- Associated Press - Tuesday, July 28, 2015

JACKSON, Miss. (AP) - Mississippi education officials say that Tuesday’s admission by a Clarksdale teacher that she cheated on state tests won’t be the last action in the case.

The state Department of Education, in a statement released after Frances Smith-Kemp agreed to give up her teaching license for at least two years, said officials plan to file additional charges “in the near future.”

“We will not tolerate cheating by educators in Mississippi classrooms,” state Superintendent Carey Wright said in a statement. “As this first case demonstrates, there will be serious consequences for educators who are caught cheating.”

In the agreement, hammered out after settlement talks Monday and Tuesday between lawyers for Smith-Kemp and the state, she admitted wrongdoing under state law and agrees to cooperate with the investigation. However, Smith-Kemp did not admit criminal liability.

Smith-Kemp agreed not to petition for her license to be reinstated after one year. However, the department agreed to recommend to the teacher licensure commission after two years that Smith-Kemp be allowed to teach again, if she cooperates “faithfully.” An agreement outlining Smith-Kemp’s cooperation and an affidavit with her admissions were filed in secret.

When asked why the state was willing to recommend Smith-Kemp’s reinstatement, department lawyer Raina Lee answered, “That’s how these agreements work sometimes.”

The deal was approved 3-0 by a panel of the licensure commission. Smith-Kemp and her lawyer, Preston Rideout, declined comment after the settlement was announced.

It’s the first penalty assessed against anyone connected with suspicious test scores at Heidelberg Elementary School in 2013. Testimony Monday indicated Smith-Kemp looked over students’ shoulders while they took multiple-choice exams in math and language arts, telling them to “check your work” when the student had chosen a wrong answer. Testimony also indicated that Smith-Kemp and another fifth-grade teacher, Jennifer Lutts, had communicated by phone and text during the tests to determine correct answers to test questions. Rideout sought settlement talks after that testimony.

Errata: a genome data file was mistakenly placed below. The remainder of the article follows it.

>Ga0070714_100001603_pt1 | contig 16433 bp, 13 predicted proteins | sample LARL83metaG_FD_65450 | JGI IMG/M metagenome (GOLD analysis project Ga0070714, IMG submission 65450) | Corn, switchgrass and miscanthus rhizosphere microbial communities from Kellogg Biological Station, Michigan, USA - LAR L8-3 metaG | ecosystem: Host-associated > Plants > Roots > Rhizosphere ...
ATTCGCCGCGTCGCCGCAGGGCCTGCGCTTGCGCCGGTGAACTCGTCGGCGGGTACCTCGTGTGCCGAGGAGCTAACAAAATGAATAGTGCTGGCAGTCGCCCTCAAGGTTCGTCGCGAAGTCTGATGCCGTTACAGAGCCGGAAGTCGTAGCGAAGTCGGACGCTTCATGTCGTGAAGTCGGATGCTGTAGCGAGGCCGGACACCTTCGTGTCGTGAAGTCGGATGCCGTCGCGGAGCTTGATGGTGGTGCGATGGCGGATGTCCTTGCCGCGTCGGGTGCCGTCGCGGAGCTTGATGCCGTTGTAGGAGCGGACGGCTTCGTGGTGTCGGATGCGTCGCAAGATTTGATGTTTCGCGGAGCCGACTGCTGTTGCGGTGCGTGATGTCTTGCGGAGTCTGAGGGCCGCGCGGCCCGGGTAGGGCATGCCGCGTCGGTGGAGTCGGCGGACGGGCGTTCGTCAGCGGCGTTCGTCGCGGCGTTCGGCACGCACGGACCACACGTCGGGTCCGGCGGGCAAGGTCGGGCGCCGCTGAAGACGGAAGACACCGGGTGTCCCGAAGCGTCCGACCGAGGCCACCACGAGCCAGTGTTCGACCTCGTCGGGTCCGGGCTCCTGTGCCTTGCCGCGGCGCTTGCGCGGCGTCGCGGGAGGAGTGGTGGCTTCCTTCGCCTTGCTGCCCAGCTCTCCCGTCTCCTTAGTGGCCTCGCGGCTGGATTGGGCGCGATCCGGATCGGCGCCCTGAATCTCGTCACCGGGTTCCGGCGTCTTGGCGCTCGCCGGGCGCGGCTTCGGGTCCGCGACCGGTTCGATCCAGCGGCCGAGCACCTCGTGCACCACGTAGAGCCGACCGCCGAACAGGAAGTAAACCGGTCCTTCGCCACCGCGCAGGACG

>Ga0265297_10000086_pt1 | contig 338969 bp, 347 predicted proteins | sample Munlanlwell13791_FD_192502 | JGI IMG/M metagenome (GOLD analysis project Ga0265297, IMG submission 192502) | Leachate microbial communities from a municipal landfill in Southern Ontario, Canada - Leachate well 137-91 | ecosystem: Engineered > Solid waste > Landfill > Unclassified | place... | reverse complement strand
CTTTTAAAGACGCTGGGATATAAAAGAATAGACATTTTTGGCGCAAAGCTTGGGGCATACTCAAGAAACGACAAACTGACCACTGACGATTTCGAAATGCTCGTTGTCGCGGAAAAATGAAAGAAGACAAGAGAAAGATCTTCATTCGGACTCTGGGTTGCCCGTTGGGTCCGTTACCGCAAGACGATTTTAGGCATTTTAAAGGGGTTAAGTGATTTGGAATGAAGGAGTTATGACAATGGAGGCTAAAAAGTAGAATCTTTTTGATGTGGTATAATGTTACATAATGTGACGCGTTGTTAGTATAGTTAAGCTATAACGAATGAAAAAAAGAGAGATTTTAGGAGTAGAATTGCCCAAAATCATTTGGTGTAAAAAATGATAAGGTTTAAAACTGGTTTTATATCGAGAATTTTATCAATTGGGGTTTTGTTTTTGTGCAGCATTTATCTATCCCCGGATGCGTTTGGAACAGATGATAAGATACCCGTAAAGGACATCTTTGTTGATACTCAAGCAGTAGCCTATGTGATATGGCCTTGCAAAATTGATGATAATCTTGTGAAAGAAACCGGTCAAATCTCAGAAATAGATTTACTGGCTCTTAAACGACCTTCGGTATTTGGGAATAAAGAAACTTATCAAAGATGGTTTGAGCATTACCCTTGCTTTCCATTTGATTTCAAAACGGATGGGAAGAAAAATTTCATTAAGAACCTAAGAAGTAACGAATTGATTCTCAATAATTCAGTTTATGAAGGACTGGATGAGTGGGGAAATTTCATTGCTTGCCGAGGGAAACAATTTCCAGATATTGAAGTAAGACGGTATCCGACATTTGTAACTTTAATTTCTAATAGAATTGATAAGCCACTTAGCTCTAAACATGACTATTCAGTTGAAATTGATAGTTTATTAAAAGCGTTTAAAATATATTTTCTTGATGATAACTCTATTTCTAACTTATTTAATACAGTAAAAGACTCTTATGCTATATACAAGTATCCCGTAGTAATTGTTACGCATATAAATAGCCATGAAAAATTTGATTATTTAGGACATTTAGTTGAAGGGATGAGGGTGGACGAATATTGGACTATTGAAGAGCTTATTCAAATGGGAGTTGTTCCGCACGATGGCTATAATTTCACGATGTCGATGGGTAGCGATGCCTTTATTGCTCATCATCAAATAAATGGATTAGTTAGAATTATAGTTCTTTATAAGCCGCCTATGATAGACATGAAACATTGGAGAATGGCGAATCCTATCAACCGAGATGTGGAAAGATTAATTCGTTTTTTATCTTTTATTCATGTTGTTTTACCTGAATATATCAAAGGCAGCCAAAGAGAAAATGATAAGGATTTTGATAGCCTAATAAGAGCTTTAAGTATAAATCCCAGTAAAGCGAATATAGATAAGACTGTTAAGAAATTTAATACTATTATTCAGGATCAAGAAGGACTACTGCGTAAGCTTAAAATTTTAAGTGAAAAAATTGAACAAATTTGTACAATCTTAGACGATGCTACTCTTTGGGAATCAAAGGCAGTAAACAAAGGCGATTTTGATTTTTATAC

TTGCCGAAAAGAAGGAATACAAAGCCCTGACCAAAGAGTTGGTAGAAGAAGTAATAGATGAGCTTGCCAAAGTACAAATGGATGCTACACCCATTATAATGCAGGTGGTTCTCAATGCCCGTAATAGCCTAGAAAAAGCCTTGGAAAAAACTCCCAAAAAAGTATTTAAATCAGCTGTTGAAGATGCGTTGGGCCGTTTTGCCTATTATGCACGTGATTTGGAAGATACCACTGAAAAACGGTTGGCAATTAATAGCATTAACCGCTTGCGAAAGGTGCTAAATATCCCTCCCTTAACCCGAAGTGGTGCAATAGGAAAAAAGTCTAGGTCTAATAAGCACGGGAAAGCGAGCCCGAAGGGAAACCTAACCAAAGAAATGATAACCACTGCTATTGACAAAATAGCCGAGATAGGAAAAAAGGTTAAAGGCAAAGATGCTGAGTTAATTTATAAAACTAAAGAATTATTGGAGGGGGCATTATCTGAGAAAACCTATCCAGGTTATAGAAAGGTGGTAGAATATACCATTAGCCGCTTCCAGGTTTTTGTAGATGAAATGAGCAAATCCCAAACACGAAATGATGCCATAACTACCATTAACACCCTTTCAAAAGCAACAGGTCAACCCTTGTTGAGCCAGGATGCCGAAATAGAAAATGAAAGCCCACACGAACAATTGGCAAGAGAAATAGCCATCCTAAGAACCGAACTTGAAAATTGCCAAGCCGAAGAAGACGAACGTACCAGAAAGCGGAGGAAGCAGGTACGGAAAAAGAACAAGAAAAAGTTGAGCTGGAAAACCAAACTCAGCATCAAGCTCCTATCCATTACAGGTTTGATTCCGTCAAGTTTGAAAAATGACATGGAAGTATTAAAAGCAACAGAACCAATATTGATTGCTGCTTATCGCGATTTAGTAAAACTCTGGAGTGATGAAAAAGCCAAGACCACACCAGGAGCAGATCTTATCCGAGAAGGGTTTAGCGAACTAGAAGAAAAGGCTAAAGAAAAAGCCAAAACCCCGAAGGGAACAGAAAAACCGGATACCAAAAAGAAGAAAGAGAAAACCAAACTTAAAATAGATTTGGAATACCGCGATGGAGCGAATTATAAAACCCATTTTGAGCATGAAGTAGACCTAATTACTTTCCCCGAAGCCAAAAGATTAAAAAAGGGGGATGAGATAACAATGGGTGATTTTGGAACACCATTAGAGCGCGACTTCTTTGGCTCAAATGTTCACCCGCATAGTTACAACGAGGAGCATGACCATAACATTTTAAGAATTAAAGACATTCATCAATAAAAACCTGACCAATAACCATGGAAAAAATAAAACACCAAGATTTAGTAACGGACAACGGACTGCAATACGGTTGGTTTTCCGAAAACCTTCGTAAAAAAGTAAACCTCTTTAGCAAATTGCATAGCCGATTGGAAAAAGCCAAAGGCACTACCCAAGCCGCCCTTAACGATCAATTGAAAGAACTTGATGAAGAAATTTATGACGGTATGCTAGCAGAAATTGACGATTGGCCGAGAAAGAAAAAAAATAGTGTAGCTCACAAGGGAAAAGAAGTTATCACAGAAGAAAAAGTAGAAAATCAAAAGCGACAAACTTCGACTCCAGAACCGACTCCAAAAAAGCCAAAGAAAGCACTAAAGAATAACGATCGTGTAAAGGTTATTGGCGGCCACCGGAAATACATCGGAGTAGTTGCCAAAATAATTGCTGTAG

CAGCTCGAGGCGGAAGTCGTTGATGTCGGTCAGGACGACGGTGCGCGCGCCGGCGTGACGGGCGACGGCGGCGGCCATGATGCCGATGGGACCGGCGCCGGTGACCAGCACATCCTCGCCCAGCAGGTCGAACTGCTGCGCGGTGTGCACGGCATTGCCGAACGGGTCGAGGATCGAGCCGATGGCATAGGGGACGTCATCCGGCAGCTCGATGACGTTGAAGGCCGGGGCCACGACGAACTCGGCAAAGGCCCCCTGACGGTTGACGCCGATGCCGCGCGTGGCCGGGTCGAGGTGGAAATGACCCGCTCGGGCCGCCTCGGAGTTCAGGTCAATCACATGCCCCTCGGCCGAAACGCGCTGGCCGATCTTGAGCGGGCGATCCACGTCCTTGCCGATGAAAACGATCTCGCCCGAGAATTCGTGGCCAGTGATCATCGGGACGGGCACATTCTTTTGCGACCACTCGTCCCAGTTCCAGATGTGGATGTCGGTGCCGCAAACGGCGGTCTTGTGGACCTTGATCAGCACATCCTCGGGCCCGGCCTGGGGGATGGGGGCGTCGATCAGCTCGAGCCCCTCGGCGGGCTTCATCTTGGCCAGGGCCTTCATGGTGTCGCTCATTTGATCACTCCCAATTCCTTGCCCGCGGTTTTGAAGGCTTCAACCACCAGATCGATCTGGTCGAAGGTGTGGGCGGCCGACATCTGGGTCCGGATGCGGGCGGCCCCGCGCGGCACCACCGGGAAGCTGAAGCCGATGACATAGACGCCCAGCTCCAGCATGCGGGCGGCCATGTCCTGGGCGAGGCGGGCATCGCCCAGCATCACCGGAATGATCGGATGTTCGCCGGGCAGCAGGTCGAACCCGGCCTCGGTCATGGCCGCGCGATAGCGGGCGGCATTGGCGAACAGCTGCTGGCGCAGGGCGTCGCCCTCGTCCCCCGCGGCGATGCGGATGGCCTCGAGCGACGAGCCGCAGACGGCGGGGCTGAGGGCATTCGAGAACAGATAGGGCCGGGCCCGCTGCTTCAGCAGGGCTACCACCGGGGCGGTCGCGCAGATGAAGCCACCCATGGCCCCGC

The state had detected unusually large jumps in test scores and unusually similar answer patterns among students in a statistical analysis. But after Clarksdale Superintendent Dennis Dupree reported no wrongdoing in a brief internal investigation, the state took no further action until students and teachers told The Clarion-Ledger about cheating in 2014.

It’s not clear who else might be a target of the inquiry in the Clarksdale school district, which won a $10 million federal grant to finance improvements in 2013. Lutts, listed as a witness against Smith-Kemp, hasn’t been charged so far.

Dupree gave Smith-Kemp a hug when she emerged from the hearing room. The teacher had been offered a contract to continue working in Clarksdale in the coming school year. Lowanda Tyler-Jones remains the principal of Heidelberg, while Dupree said Lutts left the district.

Dupree said he was present because he had been subpoenaed.

“We’re just here to testify and see how it goes,” he said.

___

Follow Jeff Amy at: https://twitter.com/jeffamy


Copyright © 2018 The Washington Times, LLC.

The Washington Times Comment Policy

The Washington Times welcomes your comments on Spot.im, our third-party provider. Please read our Comment Policy before commenting.

 

Click to Read More and View Comments

Click to Hide